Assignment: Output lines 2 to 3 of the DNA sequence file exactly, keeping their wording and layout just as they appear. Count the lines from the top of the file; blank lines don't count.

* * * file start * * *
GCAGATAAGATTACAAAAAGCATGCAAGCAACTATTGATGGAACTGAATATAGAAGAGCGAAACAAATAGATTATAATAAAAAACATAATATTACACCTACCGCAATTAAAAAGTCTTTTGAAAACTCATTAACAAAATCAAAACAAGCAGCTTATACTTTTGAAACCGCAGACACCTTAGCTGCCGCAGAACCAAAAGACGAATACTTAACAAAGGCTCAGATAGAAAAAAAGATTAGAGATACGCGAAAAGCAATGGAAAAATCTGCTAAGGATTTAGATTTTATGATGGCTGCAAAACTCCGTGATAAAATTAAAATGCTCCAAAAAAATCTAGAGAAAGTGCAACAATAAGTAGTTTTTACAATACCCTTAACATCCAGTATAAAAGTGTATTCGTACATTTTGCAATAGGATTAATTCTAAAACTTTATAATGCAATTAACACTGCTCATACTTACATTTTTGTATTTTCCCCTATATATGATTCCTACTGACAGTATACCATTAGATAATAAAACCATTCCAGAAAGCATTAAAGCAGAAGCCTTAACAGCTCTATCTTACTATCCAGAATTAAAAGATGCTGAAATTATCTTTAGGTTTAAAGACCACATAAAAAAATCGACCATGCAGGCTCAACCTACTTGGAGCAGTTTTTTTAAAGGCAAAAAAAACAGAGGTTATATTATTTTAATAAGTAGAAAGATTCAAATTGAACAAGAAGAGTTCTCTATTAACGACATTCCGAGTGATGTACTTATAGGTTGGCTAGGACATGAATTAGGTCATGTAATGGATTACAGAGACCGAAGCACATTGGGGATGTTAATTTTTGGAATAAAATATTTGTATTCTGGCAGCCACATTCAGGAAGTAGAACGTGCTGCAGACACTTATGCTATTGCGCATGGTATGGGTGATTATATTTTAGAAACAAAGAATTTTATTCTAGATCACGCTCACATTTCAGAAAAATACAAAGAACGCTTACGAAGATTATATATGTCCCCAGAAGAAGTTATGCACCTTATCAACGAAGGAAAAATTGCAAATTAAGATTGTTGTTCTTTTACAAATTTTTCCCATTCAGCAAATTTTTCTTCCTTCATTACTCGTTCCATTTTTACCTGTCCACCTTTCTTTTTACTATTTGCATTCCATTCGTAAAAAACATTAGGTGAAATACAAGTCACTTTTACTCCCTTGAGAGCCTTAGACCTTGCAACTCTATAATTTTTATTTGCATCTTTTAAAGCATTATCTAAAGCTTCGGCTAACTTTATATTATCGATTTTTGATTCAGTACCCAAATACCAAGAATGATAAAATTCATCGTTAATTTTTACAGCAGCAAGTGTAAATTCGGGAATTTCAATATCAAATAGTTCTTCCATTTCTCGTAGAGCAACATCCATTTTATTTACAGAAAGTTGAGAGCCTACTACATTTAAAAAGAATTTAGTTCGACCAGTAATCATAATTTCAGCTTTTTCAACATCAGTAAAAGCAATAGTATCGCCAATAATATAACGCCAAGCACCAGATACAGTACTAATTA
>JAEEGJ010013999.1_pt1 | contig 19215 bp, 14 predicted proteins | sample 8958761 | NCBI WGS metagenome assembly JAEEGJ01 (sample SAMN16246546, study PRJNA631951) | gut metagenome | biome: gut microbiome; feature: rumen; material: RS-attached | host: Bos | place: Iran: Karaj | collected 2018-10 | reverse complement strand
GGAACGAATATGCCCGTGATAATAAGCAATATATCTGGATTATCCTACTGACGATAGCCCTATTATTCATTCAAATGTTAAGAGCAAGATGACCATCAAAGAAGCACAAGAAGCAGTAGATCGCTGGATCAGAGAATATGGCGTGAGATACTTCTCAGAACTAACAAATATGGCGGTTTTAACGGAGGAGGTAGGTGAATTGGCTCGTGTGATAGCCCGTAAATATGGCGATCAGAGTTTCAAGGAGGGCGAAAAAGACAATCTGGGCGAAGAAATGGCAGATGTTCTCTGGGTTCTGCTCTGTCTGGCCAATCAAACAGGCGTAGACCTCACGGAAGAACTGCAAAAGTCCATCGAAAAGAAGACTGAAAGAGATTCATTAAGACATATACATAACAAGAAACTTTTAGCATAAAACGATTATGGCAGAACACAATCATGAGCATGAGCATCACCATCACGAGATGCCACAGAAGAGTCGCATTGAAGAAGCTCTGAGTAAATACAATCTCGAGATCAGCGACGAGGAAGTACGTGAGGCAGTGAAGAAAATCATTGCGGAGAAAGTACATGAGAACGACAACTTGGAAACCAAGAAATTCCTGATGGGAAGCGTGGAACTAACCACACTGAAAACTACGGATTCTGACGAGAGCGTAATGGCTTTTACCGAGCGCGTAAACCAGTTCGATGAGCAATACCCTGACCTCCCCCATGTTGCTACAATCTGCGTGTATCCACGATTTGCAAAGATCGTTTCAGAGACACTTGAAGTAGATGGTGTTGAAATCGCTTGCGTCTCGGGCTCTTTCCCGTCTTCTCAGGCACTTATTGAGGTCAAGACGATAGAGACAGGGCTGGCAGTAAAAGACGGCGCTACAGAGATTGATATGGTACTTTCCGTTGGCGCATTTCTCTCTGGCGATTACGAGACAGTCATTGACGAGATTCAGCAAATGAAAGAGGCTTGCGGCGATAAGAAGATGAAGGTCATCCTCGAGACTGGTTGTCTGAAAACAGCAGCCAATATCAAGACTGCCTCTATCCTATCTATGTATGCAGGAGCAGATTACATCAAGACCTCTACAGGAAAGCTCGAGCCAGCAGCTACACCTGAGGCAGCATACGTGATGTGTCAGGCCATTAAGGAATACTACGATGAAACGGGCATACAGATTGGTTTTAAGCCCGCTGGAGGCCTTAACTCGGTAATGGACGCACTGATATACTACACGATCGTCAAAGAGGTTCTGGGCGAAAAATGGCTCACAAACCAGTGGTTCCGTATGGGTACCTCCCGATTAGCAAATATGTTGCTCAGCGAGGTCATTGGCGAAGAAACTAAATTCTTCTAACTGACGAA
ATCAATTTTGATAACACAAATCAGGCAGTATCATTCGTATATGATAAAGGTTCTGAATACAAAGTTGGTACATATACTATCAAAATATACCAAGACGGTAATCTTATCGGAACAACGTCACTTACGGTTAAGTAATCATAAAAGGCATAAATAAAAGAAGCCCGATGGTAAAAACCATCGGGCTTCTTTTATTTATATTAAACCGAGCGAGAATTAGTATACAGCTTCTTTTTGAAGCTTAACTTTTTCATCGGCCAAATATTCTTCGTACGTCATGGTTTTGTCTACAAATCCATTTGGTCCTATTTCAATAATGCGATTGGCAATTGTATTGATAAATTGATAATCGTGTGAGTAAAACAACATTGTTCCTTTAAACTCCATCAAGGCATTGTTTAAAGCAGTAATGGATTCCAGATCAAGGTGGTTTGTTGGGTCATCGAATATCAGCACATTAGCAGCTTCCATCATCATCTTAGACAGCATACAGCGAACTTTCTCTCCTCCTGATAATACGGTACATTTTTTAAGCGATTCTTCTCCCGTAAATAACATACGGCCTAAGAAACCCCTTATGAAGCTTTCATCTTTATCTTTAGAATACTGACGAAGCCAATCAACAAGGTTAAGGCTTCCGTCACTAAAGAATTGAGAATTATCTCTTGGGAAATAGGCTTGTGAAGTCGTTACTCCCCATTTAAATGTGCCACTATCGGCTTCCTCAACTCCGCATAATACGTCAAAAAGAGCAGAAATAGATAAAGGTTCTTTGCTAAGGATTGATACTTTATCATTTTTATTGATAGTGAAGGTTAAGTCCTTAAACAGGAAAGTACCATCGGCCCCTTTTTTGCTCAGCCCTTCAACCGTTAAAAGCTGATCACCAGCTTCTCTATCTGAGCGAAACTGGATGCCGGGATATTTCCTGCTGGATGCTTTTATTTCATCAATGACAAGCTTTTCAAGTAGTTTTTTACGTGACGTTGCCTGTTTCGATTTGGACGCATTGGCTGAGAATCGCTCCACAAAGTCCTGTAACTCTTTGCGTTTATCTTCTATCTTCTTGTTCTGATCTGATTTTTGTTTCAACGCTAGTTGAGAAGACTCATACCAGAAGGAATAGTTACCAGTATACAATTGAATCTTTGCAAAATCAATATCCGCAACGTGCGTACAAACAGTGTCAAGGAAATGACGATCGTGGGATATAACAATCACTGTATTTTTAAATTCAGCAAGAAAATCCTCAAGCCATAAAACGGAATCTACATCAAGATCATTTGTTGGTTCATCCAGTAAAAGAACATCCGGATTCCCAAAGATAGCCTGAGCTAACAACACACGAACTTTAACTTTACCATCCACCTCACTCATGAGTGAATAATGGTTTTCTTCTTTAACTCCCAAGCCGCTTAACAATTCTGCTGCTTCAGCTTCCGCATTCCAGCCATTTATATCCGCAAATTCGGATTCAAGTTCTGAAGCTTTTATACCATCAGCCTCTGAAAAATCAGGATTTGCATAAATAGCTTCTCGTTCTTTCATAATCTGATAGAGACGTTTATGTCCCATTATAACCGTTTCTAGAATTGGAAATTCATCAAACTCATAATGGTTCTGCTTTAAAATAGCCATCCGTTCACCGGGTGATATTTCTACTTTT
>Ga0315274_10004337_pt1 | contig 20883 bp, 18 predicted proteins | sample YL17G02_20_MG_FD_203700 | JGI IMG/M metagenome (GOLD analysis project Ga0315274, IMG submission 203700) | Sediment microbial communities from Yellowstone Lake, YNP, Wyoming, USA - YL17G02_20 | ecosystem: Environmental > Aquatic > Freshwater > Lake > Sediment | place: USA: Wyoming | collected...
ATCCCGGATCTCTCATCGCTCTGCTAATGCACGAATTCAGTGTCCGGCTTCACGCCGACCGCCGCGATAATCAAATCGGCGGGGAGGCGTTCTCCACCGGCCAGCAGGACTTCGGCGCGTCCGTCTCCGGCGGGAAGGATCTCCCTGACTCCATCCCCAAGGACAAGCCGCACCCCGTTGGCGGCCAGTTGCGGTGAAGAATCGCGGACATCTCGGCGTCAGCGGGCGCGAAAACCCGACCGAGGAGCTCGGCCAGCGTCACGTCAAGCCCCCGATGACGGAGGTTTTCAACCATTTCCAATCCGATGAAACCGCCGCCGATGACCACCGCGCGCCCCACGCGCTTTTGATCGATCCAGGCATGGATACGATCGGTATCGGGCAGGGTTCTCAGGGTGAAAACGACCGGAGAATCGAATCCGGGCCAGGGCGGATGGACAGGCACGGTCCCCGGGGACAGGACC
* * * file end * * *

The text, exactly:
>JAEEGJ010013999.1_pt1 | contig 19215 bp, 14 predicted proteins | sample 8958761 | NCBI WGS metagenome assembly JAEEGJ01 (sample SAMN16246546, study PRJNA631951) | gut metagenome | biome: gut microbiome; feature: rumen; material: RS-attached | host: Bos | place: Iran: Karaj | collected 2018-10 | reverse complement strand
GGAACGAATATGCCCGTGATAATAAGCAATATATCTGGATTATCCTACTGACGATAGCCCTATTATTCATTCAAATGTTAAGAGCAAGATGACCATCAAAGAAGCACAAGAAGCAGTAGATCGCTGGATCAGAGAATATGGCGTGAGATACTTCTCAGAACTAACAAATATGGCGGTTTTAACGGAGGAGGTAGGTGAATTGGCTCGTGTGATAGCCCGTAAATATGGCGATCAGAGTTTCAAGGAGGGCGAAAAAGACAATCTGGGCGAAGAAATGGCAGATGTTCTCTGGGTTCTGCTCTGTCTGGCCAATCAAACAGGCGTAGACCTCACGGAAGAACTGCAAAAGTCCATCGAAAAGAAGACTGAAAGAGATTCATTAAGACATATACATAACAAGAAACTTTTAGCATAAAACGATTATGGCAGAACACAATCATGAGCATGAGCATCACCATCACGAGATGCCACAGAAGAGTCGCATTGAAGAAGCTCTGAGTAAATACAATCTCGAGATCAGCGACGAGGAAGTACGTGAGGCAGTGAAGAAAATCATTGCGGAGAAAGTACATGAGAACGACAACTTGGAAACCAAGAAATTCCTGATGGGAAGCGTGGAACTAACCACACTGAAAACTACGGATTCTGACGAGAGCGTAATGGCTTTTACCGAGCGCGTAAACCAGTTCGATGAGCAATACCCTGACCTCCCCCATGTTGCTACAATCTGCGTGTATCCACGATTTGCAAAGATCGTTTCAGAGACACTTGAAGTAGATGGTGTTGAAATCGCTTGCGTCTCGGGCTCTTTCCCGTCTTCTCAGGCACTTATTGAGGTCAAGACGATAGAGACAGGGCTGGCAGTAAAAGACGGCGCTACAGAGATTGATATGGTACTTTCCGTTGGCGCATTTCTCTCTGGCGATTACGAGACAGTCATTGACGAGATTCAGCAAATGAAAGAGGCTTGCGGCGATAAGAAGATGAAGGTCATCCTCGAGACTGGTTGTCTGAAAACAGCAGCCAATATCAAGACTGCCTCTATCCTATCTATGTATGCAGGAGCAGATTACATCAAGACCTCTACAGGAAAGCTCGAGCCAGCAGCTACACCTGAGGCAGCATACGTGATGTGTCAGGCCATTAAGGAATACTACGATGAAACGGGCATACAGATTGGTTTTAAGCCCGCTGGAGGCCTTAACTCGGTAATGGACGCACTGATATACTACACGATCGTCAAAGAGGTTCTGGGCGAAAAATGGCTCACAAACCAGTGGTTCCGTATGGGTACCTCCCGATTAGCAAATATGTTGCTCAGCGAGGTCATTGGCGAAGAAACTAAATTCTTCTAACTGACGAA